Last week I sent a letter to the Federal Human Rights Department expressing concern about the way vaccines are being promoted to the public and about the conflicts of interest that exist in policy decisions. Many people decided to put their own interpretation on this information and this led to an unfounded article being published in the Illawarra Mercury titled ‘Whooping Cough Row’. The sentiments expressed in the Mercury article are untrue and the Wollongong University is fully supportive of my project.
It seems that many people are unsure about the meaning of ‘anecdotal evidence’ so I will explain more clearly in this newsletter why it is not appropriate for vaccines to be promoted on parental evidence.
Vaccination Policy: for the Good of the Community
Before presenting this information about the promotion of vaccines I would like to express my sympathy to the McCaffery family whose child died of whooping cough in 2009, to the Button family whose child is permanently disabled from an influenza vaccine in 2010, and to all other families who have experienced personal tragedy in such circumstances. The debate we need to have is not about individuals but about the type of evidence that is being used to promote vaccines to the public.
Immunisation policy should be designed for the good of the community. The evidence it is founded on therefore should be representative of the risks of the disease or the vaccine to the majority of individuals in the community. A child who is disabled or dies from a disease such as whooping cough is not evidence, on its own of the level of risk the disease represents to the community. Likewise, a child who is disabled or dies from a vaccine is not, on its own, evidence of the risk related to vaccination. The government describes this sort of evidence as ‘anecdotal’. This means it is not representative of the balance of risks to the majority of individuals. Putting emphasis on individual cases can be viewed as biased and emotional and therefore the government refers to this sort of evidence as ‘unscientific’.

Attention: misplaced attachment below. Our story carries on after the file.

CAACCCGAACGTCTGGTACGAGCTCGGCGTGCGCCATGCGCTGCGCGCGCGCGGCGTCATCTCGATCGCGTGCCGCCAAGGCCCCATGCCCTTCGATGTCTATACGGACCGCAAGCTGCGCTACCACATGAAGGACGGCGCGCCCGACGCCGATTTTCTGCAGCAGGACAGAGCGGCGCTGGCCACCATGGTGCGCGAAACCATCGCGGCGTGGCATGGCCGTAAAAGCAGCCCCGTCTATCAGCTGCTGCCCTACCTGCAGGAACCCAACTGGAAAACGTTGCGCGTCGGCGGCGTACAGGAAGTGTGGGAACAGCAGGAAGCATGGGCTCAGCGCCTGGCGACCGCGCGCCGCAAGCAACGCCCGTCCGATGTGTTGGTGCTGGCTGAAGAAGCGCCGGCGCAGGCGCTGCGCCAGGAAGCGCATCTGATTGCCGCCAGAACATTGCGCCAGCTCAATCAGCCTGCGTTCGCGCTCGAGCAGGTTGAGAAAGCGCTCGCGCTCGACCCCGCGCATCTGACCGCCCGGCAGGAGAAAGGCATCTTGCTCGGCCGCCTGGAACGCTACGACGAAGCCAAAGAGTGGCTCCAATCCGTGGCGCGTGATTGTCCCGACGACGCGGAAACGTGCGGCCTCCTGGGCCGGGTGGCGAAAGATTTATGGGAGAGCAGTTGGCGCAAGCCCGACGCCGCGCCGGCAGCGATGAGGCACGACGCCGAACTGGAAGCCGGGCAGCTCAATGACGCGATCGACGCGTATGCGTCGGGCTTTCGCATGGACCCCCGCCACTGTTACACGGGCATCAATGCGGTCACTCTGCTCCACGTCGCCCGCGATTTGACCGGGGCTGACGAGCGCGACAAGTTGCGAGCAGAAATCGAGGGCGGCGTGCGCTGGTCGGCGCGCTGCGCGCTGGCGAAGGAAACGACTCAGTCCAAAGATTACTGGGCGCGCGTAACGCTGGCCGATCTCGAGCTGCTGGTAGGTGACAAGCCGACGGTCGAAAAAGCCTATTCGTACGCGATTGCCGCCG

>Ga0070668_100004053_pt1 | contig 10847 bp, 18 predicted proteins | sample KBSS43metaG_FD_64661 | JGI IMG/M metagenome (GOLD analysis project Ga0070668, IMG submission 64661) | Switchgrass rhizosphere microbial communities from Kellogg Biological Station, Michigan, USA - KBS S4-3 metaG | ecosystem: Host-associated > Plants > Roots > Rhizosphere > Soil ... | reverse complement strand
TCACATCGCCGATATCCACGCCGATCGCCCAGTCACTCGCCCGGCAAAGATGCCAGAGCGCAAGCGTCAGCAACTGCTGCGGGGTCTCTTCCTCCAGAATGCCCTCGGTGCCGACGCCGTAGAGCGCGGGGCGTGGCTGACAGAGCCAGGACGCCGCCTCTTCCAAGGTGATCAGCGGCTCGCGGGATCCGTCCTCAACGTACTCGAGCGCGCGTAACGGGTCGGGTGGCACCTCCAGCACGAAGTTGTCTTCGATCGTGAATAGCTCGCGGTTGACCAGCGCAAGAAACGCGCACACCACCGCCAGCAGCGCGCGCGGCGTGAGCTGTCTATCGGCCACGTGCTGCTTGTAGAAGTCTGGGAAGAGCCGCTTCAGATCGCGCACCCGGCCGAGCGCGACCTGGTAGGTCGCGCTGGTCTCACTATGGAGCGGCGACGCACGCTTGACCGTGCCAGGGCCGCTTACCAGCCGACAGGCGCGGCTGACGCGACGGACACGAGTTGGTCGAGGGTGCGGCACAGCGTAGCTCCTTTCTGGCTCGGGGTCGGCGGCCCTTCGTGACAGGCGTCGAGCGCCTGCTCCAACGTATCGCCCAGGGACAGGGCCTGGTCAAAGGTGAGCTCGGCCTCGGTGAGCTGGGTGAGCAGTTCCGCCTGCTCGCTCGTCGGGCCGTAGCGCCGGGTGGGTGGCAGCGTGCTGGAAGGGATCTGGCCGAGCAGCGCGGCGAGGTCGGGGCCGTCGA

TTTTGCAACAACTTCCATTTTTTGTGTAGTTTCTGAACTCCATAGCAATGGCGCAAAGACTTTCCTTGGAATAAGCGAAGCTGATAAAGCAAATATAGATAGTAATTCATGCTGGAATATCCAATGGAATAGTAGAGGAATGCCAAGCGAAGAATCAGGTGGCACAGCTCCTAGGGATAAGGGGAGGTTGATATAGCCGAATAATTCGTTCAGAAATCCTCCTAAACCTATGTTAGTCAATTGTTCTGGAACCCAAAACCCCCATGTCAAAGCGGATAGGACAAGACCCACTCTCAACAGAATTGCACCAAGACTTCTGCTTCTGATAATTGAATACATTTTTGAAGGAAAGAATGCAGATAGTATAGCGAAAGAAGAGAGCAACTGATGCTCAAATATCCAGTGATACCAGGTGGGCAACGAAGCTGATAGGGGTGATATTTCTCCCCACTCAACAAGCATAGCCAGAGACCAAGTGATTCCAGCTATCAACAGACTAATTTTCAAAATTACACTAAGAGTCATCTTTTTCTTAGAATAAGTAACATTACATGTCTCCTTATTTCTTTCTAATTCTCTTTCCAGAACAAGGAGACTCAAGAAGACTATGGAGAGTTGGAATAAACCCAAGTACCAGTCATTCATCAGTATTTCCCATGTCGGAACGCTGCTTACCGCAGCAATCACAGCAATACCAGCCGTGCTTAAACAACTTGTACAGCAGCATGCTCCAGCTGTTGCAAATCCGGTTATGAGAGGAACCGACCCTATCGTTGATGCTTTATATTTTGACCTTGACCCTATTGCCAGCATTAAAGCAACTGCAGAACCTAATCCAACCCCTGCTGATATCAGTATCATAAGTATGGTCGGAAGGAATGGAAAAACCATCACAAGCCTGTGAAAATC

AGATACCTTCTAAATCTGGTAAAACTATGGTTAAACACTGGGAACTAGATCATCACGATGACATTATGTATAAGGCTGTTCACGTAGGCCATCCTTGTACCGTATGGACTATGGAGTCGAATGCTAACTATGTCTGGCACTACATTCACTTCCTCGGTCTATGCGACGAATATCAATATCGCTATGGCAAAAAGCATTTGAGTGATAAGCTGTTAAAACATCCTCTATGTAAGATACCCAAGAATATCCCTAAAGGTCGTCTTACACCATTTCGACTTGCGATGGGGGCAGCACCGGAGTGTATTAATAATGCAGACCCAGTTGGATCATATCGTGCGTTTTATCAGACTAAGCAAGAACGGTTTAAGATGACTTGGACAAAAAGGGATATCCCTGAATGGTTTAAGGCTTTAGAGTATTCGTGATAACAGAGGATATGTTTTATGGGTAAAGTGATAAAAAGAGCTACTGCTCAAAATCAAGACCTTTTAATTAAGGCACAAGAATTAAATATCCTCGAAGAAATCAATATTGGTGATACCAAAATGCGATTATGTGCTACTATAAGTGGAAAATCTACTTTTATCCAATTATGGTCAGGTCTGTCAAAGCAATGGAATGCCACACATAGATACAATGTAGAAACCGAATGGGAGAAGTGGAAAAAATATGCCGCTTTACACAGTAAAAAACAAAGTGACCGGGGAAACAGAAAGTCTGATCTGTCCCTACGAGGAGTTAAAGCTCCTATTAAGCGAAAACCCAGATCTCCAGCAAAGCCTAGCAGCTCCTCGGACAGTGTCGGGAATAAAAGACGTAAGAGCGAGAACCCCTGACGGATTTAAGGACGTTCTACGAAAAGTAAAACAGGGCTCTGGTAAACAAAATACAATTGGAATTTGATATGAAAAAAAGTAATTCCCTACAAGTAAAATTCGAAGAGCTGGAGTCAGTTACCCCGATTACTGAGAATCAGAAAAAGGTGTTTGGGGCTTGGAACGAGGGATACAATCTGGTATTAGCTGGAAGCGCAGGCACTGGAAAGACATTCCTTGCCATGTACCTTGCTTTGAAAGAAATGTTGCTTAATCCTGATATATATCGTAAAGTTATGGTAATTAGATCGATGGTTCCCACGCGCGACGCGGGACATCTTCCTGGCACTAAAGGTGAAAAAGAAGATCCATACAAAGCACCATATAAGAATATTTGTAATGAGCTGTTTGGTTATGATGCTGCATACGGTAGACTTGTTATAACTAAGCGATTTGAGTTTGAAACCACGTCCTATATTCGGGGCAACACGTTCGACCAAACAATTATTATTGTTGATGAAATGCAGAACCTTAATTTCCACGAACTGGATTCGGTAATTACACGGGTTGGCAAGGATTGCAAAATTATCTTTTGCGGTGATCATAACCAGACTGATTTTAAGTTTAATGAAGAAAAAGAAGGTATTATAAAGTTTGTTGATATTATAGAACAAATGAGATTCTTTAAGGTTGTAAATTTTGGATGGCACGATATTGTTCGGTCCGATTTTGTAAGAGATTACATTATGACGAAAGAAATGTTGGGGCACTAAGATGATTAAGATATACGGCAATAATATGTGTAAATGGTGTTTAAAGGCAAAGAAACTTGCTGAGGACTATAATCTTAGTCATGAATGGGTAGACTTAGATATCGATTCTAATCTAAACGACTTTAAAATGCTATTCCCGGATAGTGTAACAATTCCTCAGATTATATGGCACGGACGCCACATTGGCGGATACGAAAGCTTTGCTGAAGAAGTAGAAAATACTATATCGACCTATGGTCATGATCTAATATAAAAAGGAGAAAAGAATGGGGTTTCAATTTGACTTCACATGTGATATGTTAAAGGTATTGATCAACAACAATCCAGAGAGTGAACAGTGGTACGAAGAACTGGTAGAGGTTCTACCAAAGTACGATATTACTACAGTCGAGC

Like helmets and seatbelts, public health policy must use the statistics of harm that represent all individuals in the population to decide whether a particular management strategy is the best solution to a problem. In the case of vaccines, there is a risk to an unknown number of individuals from the vaccine itself. This risk needs to be acknowledged and quantified. The government’s claim that this risk is ‘small’ needs to be supported by an accurate statistic of harm. Just stating that the risk is ‘small’ gives the impression it is negligible but the government needs to supply a figure representing the frequency and type of adverse events that occur to vaccines each year.
Professor Peter McIntyre, director of the National Centre for Immunisation Research and Surveillance, has stated that on average there are 3 deaths to whooping cough in Australia each year. This risk needs to be weighed against a well-informed estimate of the deaths and disability from the whooping cough vaccine each year. A public health policy that recommends the use of multiple vaccines in children shouldn’t be promoted on the evidence provided by individual parents. In addition, funding and awards from lobby groups is also inappropriate. Pro-vaccine lobby groups, such as the Skeptics, must ask whether they would be happy for a lobby group to fund a parent of a vaccine-damaged child to promote a campaign against a vaccine to the public? This type of evidence does not represent the risk of a vaccine or a disease to the majority of individuals in the community.
It is known that vaccines have side-effects in some children therefore each vaccine must be demonstrated to be necessary to the majority of individuals before it is recommended in a public health policy.